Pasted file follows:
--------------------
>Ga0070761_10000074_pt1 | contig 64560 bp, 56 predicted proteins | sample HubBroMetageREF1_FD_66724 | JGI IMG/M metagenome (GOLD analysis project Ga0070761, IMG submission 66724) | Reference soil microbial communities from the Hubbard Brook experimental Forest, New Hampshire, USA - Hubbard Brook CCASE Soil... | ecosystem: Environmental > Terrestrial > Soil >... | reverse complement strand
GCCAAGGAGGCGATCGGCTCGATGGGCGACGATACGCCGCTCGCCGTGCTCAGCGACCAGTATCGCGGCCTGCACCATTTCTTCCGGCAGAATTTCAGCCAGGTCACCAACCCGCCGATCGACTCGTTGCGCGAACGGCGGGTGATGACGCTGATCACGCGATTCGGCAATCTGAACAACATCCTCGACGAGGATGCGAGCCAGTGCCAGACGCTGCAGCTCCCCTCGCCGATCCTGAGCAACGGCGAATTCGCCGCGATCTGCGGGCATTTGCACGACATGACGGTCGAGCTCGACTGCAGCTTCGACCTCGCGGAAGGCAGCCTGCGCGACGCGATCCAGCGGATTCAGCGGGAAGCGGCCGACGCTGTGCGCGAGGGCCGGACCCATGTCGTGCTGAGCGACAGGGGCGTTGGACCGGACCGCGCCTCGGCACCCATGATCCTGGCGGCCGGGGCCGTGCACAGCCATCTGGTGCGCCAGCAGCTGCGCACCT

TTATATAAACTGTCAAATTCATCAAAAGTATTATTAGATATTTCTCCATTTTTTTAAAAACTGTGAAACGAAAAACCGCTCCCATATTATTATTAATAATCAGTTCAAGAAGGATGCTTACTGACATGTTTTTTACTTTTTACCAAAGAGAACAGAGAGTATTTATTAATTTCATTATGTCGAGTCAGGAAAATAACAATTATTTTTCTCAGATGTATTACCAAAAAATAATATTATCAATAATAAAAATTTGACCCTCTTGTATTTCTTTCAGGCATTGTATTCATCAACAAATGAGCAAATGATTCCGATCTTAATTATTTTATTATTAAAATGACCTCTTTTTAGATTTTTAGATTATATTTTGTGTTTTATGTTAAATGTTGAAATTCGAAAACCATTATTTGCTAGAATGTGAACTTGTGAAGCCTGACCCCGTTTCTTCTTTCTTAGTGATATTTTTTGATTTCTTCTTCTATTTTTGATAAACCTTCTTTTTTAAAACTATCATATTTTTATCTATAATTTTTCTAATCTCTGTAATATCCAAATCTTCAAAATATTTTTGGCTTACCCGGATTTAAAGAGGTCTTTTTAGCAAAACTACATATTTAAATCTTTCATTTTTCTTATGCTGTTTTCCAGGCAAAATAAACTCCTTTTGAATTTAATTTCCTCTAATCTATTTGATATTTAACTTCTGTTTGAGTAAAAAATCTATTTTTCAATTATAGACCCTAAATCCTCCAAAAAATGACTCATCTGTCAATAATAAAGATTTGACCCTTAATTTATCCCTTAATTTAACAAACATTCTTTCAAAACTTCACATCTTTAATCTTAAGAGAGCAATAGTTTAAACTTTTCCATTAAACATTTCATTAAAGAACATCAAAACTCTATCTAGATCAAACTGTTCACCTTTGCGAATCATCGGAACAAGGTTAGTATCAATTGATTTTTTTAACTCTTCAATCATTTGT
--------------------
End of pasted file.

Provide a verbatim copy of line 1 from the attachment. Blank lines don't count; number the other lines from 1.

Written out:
>Ga0070761_10000074_pt1 | contig 64560 bp, 56 predicted proteins | sample HubBroMetageREF1_FD_66724 | JGI IMG/M metagenome (GOLD analysis project Ga0070761, IMG submission 66724) | Reference soil microbial communities from the Hubbard Brook experimental Forest, New Hampshire, USA - Hubbard Brook CCASE Soil... | ecosystem: Environmental > Terrestrial > Soil >... | reverse complement strand